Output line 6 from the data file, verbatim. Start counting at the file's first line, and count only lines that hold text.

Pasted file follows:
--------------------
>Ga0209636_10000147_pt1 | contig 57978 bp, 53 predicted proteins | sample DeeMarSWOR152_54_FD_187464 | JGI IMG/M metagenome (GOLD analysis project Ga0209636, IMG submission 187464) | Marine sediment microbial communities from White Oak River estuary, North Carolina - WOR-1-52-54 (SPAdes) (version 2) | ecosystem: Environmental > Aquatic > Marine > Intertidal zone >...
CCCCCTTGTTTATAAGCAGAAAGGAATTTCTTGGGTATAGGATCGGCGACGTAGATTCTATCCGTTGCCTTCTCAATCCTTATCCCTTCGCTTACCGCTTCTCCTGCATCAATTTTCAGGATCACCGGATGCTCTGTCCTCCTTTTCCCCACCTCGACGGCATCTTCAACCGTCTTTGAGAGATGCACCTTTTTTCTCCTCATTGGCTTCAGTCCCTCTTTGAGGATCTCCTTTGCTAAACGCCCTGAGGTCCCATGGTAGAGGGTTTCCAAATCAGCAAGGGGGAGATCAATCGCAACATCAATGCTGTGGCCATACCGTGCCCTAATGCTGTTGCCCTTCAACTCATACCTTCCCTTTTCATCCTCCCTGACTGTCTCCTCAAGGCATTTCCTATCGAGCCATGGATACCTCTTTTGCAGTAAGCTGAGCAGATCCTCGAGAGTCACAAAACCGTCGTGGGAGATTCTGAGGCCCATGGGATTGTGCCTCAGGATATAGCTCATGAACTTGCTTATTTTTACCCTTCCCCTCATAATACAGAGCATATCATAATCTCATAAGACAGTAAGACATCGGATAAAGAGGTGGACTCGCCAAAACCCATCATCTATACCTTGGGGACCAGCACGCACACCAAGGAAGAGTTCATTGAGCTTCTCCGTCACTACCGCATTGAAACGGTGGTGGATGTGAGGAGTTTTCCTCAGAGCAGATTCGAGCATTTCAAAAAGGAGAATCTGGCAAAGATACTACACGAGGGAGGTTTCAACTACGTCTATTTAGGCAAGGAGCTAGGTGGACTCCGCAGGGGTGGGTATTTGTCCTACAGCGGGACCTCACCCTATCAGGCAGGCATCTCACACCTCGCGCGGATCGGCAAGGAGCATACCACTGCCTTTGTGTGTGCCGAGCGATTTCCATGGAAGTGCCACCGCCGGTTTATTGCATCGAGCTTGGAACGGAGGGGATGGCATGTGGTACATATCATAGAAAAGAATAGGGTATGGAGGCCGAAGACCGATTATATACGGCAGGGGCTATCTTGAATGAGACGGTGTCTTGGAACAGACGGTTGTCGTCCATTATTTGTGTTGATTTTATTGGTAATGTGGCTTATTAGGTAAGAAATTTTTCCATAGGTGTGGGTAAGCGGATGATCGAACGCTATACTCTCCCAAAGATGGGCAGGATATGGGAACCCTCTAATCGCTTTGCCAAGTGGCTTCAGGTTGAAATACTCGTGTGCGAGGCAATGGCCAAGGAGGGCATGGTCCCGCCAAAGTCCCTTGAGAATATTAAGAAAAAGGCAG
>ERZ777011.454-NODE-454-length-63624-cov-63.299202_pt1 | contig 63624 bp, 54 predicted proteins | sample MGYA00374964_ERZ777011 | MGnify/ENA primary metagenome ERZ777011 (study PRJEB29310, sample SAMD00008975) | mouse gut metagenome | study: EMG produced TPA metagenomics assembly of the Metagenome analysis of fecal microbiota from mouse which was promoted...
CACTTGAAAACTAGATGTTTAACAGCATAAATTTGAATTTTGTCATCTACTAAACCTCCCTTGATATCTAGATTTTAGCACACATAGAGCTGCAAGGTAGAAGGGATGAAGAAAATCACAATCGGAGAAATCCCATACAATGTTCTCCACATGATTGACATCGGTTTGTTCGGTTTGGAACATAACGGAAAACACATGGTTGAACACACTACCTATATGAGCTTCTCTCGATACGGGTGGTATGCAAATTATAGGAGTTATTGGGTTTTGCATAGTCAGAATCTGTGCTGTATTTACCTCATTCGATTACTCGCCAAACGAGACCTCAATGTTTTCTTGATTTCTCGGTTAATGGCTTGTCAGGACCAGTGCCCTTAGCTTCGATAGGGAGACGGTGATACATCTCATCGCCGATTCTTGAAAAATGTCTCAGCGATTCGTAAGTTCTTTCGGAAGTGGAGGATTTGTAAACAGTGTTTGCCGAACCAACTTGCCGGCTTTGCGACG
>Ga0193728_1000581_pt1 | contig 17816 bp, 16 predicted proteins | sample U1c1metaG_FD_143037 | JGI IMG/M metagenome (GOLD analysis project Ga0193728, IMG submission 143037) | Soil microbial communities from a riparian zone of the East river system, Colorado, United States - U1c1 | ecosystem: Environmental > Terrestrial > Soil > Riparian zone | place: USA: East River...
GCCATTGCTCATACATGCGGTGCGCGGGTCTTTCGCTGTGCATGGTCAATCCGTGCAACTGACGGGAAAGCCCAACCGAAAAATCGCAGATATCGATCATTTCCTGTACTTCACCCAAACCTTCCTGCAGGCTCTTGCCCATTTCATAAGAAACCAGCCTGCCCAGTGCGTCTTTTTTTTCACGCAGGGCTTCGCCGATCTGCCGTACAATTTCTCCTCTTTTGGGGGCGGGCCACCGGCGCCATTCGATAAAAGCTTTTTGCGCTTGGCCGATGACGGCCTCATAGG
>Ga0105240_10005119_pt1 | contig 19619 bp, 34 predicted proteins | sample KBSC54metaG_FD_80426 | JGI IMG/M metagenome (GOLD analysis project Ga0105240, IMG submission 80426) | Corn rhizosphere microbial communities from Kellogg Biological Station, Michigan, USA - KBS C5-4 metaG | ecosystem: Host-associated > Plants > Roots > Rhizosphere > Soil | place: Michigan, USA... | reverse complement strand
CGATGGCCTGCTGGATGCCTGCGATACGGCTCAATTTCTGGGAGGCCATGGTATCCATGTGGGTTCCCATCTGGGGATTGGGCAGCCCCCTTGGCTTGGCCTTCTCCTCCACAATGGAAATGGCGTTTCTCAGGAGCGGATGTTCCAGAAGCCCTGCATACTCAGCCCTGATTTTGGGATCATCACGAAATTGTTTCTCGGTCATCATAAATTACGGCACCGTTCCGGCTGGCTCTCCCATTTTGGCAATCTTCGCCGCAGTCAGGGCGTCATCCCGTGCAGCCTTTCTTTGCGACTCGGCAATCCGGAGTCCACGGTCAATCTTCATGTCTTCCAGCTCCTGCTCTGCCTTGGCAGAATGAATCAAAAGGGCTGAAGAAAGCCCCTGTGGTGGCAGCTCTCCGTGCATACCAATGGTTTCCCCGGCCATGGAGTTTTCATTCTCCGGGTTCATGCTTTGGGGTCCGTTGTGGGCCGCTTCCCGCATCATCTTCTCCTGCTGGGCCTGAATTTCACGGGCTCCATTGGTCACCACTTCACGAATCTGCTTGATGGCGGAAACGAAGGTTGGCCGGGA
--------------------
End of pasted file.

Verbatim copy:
GCCATTGCTCATACATGCGGTGCGCGGGTCTTTCGCTGTGCATGGTCAATCCGTGCAACTGACGGGAAAGCCCAACCGAAAAATCGCAGATATCGATCATTTCCTGTACTTCACCCAAACCTTCCTGCAGGCTCTTGCCCATTTCATAAGAAACCAGCCTGCCCAGTGCGTCTTTTTTTTCACGCAGGGCTTCGCCGATCTGCCGTACAATTTCTCCTCTTTTGGGGGCGGGCCACCGGCGCCATTCGATAAAAGCTTTTTGCGCTTGGCCGATGACGGCCTCATAGG